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ING HALFDAN lived in Norway long ago. One morning his
queen said to him:
"I had a strange dream last night. I thought that I
stood in the grass before my bower.
I pulled a thorn
from my dress. As I held it in my fingers, it grew into
a tall tree. The trunk was thick and red as blood, but
the lower limbs were fair and green, and the highest
ones were white. I thought that the branches of this
great tree spread so far that they covered all Norway
and even more."
"A strange dream," said King Halfdan. "Dreams are the
messengers of the gods. I wonder what they would tell
us," and he stroked his beard in thought.
Some time after that a serving-woman came into the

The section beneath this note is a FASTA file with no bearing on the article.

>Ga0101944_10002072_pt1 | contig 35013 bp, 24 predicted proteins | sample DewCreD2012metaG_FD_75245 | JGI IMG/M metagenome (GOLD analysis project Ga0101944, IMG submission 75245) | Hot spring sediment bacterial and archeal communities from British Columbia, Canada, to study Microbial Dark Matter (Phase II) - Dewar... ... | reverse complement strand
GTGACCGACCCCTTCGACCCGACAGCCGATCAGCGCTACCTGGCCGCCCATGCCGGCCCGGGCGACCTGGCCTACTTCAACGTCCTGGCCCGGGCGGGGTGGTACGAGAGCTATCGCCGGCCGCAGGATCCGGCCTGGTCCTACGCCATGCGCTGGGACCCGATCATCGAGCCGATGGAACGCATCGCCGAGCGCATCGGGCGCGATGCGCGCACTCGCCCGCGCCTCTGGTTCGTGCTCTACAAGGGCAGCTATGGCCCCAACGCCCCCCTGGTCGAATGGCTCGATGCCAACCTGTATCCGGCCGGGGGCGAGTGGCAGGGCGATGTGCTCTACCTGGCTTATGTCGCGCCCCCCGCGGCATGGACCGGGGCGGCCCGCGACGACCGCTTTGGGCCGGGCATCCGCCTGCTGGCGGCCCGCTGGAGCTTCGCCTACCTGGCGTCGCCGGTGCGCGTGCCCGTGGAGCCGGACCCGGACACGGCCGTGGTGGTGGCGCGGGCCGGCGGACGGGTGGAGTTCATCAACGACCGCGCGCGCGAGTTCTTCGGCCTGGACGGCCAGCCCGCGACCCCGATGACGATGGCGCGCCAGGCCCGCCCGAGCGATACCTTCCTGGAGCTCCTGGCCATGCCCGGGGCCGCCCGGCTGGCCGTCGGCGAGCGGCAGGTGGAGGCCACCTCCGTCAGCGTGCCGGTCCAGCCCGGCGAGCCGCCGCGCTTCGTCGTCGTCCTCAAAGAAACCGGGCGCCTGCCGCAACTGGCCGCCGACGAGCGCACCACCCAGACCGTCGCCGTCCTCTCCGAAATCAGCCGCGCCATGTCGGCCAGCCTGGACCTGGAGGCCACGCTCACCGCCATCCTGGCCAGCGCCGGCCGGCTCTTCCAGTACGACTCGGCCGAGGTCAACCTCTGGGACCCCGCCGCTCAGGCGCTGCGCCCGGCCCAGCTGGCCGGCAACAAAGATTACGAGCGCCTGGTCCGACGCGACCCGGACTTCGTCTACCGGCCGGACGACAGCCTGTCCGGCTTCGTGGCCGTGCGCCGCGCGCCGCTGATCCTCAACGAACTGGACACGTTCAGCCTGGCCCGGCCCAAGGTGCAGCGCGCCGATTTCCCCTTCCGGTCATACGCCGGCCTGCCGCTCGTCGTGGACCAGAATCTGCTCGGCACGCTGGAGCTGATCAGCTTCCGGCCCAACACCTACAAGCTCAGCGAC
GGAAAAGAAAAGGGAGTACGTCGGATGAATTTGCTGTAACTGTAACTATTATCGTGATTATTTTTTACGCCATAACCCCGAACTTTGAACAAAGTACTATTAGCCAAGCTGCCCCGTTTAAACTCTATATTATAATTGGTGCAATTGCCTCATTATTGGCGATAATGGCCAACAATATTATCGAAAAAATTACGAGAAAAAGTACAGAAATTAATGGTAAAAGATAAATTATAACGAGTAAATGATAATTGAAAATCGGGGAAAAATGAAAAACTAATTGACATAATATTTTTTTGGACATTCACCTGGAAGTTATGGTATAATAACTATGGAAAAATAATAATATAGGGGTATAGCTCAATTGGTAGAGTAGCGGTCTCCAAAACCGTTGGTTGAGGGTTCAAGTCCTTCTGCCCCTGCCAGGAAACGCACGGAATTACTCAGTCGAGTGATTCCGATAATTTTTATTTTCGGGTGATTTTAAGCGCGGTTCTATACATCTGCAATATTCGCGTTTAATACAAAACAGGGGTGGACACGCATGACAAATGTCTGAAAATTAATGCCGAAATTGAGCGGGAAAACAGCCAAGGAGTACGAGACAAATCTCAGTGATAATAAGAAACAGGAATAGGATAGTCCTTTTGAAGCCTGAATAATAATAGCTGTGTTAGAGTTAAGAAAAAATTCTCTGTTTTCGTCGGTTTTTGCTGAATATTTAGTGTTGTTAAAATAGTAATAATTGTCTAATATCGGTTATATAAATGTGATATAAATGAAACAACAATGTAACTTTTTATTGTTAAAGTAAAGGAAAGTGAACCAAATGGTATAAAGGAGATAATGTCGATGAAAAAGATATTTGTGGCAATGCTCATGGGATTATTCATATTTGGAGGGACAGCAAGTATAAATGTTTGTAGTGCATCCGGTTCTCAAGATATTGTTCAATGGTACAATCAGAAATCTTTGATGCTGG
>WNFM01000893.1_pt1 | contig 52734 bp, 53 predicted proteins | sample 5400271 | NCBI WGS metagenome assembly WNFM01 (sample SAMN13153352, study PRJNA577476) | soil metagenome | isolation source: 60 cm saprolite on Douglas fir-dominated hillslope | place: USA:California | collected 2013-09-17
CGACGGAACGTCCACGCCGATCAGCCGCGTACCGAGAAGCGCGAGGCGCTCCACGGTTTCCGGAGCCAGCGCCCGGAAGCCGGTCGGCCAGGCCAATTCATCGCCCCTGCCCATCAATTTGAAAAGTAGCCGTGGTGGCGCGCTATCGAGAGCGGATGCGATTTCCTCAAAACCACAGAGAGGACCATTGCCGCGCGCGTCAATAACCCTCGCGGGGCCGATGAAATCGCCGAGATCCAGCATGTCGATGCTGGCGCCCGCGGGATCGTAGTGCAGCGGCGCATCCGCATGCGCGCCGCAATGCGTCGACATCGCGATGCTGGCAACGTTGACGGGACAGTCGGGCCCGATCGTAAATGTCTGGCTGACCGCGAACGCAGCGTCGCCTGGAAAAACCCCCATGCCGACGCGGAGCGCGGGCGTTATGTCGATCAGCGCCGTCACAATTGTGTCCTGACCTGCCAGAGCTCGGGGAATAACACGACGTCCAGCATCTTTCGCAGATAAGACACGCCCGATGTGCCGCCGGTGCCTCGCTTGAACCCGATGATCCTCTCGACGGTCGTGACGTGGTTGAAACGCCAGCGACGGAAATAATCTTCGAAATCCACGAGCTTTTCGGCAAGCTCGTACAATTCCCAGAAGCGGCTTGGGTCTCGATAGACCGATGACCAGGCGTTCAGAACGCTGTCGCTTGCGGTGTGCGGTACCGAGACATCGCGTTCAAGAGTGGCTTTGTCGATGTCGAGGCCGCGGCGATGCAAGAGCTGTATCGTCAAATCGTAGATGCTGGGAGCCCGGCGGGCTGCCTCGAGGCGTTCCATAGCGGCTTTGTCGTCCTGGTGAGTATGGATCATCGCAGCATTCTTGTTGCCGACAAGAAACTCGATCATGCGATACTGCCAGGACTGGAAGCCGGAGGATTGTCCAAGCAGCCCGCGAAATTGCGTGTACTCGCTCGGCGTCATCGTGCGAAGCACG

feast hall where King Halfdan was. She carried a little
white bundle in her arms.
 "My lord," she said, "a little son is just born to
"Ha!" cried the king, and he jumped up from the high
seat and hastened forward until he stood before the
"Show him to me!" he shouted, and there was joy in his
The serving-woman put down her bundle on the ground and
turned back the cloth. There was a little naked baby.
The king looked at it carefully.
"It is a goodly youngster," he said, and smiled. "Bring
Ivar and Thorstein."
They were captains of the king's soldiers. Soon they
"Stand as witnesses," Halfdan said.
Then he lifted the baby in his arms, while the old
serving-woman brought a silver bowl of water. The king
dipped his hand into it and sprinkled the baby, saying:
"I own this baby for my son. He shall be called Harald.
My naming gift to him is ten pounds of gold."
"I own this baby for my son. He shall be called Harald"
Then the woman carried the baby back to the queen's
 "My lord owns him for his son," she said. "And no
wonder! He is perfect in every limb."
The queen looked at him and smiled and remembered her
dream and thought:
"That great tree! Can it be this little baby of mine?"